Workers Compensation Brokers Should Prepare as market hardens with major workers comp premium increases

Tue Jun 12, 2012 4:05pm EDT

Fitch: Workers' Compensation Remains Weakest Commercial Lines Segment

Workers' compensation, the largest commercial lines segment representing approximately 18% of commercial lines net written premiums in 2011, posted a statutory combined ratio of 117% in 2011, according to a new report by Fitch Ratings. This result is 9.5 percentage points worse than the commercial lines aggregate for 2011 and the worst result in the past 10 years for the workers' compensation line.

'Recent premium rate increases in workers' compensation are an encouraging sign that the market has reached a cyclical bottom,' said Jim Auden, Managing Director at Fitch. 'However, claims costs will continue to be affected by rising medical severity and premium rates will need to improve significantly further for the market to reach an underwriting breakeven.' Fitch estimates that it will be difficult for the workers' compensation market to have a combined ratio of 110% or better in 2012 or 2013 without significantly more price improvement.

Workers compensation has generated reserve deficiencies from prior underwriting periods in the last three consecutive years. 'Fitch believes that workers compensation reserves at year end 2011 are one of the weaker segments from a reserve adequacy perspective for the property/casualty industry, and industry results will continue to be affected by unfavorable reserve development going forward,' said Auden.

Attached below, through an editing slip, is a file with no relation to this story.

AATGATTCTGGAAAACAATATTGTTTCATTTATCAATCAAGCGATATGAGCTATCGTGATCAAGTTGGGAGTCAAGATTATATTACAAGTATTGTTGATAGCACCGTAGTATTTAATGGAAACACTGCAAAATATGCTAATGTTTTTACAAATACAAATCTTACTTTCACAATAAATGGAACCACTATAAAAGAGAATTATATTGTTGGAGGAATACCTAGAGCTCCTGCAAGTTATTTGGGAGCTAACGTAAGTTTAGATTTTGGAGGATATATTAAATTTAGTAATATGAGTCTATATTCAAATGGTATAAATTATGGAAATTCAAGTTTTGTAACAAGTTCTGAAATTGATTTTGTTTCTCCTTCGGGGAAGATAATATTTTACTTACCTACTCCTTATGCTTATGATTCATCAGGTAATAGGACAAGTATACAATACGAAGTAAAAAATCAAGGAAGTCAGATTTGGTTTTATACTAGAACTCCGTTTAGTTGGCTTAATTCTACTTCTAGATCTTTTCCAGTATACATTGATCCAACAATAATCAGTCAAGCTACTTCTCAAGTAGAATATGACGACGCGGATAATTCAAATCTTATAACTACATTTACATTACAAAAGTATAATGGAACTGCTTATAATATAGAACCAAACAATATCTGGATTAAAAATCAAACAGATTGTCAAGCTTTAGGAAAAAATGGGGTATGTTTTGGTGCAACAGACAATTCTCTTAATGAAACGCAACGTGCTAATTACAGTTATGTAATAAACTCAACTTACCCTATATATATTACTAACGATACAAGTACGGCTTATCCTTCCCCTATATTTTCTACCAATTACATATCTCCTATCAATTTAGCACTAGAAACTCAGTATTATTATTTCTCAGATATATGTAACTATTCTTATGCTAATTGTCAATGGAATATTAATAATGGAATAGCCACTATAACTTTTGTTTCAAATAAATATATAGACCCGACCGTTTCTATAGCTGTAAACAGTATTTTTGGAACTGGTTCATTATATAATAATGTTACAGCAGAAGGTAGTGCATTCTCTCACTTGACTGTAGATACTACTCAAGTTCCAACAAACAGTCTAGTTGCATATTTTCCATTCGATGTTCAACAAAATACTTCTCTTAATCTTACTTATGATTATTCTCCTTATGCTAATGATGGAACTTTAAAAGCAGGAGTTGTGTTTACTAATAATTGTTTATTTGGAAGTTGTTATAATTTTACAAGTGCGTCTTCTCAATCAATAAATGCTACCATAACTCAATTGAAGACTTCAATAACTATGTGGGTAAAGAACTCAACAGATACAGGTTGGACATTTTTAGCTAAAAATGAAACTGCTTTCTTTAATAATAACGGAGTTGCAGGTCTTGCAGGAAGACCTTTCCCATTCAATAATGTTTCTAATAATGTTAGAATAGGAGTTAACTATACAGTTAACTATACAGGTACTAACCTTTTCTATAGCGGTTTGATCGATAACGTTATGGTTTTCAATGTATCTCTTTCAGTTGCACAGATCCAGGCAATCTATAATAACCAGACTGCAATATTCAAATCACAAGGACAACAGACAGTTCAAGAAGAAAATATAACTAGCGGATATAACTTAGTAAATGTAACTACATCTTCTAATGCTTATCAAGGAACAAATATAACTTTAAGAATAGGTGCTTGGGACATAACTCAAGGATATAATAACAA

From a ratings standpoint, overall underwriting performance is given greater consideration than individual lines' results. However, workers compensation is a source of significant underwriting volatility for commercial lines insurers, and signs of a cyclical turn from recent weak performance levels will promote stability in ratings in the near term.

Fitch's report analyzes the workers' compensation market and the factors currently influencing the market. In addition, it reviews the results of the top 15 workers' compensation underwriters and the shifting market composition over the last five years.

Per this article, 2011 has had the worst results in the workers comp line in the past 10 years. Also, it doesn't seem like that there will be better ratios for 2012 and 2013 without significant price improvement. To me, this article sums up the fact that the workers compensation market will probably experience a hardening market the quickest out of all commercial lines based on poor claims results and a continued lack of sufficient rates despite already numerous rate hikes in various states with carriers lacking investment income. How are carriers making money now in workers comp if they are servicing blue-collar industries? My suggestion to all brokers is to look for every possible way to reduce your clients' premiums. Look for the same strategy to win new business. Start with services that have no out-of-pocket expenses to you or your client/prospect.